Ten years ago, Jimmy Tamborello merged experimental glitch electronica with a savvy taste for indie-pop on Life Is Full of Possibilities, to critical acclaim. From the droning opening anthem of “Umbrella” to aptly named closer “Last Songs,” Life Is Full of Possibilities combined dark, ominous noise with catchy click tracks and a well-tenured team of indie-pop guest vocalists. Those ten tracks, especially “(This Is) The Dream of Evan and Chan” (featuring Death Cab for Cutie’s Ben Gibbard on vocals) would go on to kick off a sort of renaissance in lap-pop, and implicitly encouraged more widespread fusion between indie rock and electronic music.
Needless to say, after a decade of influence, listening to this album will never be the same. In ten years, featuring elements of IDM or glitch electronica in indie rock and pop anthems has gone from novel to cliché. Dntel’s underground success, as well as the popularity of Tamborello and Gibbard’s subsequent duo The Postal Service, spurred a lot of mimicry over the following decade, some of it enjoyable and some rather embarrassing.
So, after all this time, Life Is Full of Possibilities indeed sounds a bit still. But when viewed in its place in time, it’s still just as brilliant. The remastered tracks ring a little better through a stereo than the original release and the bonus disc offers an assortment of remixes and b-sides that showcase the various influences Dntel’s music had on other artists and collaborators. However, the flow of the second disc isn’t very solid, and the track are best treated as singles, to be loaded onto your iPod or iPhone and listened to on shuffle with other electronica. Also, if you’ve collected all of Dntel’s other releases, there are only two brand new remixes on this release, which is a let-down if you were expecting a lot of new material.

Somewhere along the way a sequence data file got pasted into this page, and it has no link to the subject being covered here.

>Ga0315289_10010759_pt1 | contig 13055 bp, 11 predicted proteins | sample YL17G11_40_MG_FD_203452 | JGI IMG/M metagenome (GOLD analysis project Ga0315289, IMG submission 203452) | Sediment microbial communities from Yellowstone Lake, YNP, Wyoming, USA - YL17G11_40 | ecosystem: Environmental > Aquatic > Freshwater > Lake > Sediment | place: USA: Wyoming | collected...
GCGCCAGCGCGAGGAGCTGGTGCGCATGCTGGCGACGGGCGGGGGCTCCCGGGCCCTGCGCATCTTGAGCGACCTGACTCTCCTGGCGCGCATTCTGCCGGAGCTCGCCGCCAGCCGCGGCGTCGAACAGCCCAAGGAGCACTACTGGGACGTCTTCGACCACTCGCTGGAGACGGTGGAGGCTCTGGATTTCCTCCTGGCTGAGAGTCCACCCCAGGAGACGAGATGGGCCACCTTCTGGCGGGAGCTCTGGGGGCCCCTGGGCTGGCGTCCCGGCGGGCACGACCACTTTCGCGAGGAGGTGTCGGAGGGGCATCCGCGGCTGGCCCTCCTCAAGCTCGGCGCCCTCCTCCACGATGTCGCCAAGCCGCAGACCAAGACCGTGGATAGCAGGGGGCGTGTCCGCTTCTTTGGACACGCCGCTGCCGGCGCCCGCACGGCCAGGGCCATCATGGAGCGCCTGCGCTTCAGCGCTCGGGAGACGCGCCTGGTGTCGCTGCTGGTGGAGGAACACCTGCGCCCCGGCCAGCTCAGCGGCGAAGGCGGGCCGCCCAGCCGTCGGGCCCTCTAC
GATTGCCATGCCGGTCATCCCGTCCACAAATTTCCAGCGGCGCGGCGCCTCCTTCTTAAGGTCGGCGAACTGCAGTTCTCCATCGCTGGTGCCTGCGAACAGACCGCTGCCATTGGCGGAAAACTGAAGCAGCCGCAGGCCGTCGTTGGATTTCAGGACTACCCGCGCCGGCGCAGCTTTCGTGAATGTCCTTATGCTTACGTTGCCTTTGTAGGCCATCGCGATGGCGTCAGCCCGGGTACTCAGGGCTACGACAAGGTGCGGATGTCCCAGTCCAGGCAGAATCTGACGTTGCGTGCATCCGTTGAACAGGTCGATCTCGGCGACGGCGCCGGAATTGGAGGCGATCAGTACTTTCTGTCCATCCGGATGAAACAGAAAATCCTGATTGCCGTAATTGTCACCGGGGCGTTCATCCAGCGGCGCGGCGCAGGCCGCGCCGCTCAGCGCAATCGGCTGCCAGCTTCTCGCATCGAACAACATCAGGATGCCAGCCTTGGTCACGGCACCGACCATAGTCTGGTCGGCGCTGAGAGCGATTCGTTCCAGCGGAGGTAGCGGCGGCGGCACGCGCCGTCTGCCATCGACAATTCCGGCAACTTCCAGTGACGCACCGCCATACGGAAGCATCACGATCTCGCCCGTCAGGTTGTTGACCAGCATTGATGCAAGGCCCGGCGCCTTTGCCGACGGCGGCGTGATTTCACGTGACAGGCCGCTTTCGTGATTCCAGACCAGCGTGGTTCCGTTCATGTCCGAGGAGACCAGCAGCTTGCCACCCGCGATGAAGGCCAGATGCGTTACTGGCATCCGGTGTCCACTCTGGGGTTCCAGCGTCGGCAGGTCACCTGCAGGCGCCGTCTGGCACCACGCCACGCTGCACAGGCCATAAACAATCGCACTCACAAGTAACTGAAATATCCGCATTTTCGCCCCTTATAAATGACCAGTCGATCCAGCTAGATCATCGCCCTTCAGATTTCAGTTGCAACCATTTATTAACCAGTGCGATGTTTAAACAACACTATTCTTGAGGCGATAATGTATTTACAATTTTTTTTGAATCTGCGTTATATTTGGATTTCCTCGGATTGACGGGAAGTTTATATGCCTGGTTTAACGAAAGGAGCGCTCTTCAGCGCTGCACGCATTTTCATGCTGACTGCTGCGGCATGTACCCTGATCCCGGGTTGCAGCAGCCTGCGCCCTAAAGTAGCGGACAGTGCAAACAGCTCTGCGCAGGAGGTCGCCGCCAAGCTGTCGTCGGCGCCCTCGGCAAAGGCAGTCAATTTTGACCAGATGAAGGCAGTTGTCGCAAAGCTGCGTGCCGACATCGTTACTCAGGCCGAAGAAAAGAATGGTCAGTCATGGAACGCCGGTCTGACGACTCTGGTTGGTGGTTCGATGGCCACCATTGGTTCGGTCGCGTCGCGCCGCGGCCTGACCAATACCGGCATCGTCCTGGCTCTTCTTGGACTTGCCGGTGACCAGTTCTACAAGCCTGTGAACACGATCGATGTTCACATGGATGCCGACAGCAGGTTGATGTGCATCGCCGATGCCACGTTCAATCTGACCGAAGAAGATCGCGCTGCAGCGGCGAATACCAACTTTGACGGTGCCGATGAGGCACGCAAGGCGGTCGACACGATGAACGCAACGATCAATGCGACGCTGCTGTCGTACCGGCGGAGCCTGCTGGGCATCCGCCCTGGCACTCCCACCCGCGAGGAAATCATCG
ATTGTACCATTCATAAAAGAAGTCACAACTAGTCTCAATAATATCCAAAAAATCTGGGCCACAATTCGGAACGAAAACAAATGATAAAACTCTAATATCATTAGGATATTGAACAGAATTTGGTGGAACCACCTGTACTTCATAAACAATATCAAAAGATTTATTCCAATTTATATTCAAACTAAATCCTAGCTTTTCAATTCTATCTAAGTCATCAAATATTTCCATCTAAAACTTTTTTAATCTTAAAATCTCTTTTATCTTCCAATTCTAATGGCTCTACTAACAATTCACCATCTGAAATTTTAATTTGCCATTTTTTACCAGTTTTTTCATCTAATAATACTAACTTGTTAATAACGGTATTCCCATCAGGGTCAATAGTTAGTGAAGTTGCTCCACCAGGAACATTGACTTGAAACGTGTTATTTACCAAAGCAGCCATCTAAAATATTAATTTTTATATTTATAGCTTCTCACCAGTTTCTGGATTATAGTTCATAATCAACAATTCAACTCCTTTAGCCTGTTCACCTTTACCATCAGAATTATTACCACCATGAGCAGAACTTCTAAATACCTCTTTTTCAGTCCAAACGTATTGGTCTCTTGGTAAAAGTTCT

Still, if you’re a fan of Jimmy from way back when, this two-disc set (both CD and vinyl are packaged in a beautiful red and white fold-out sleeve) will make an excellent collector’s item. And if you’re a fan of the Postal Service or any of the albums listed below, it’s worth the investment to a get a copy of this album in some form.
Intramural – This Is a Landslide
Múm – Finally We Are No One
The Postal Service – Give Up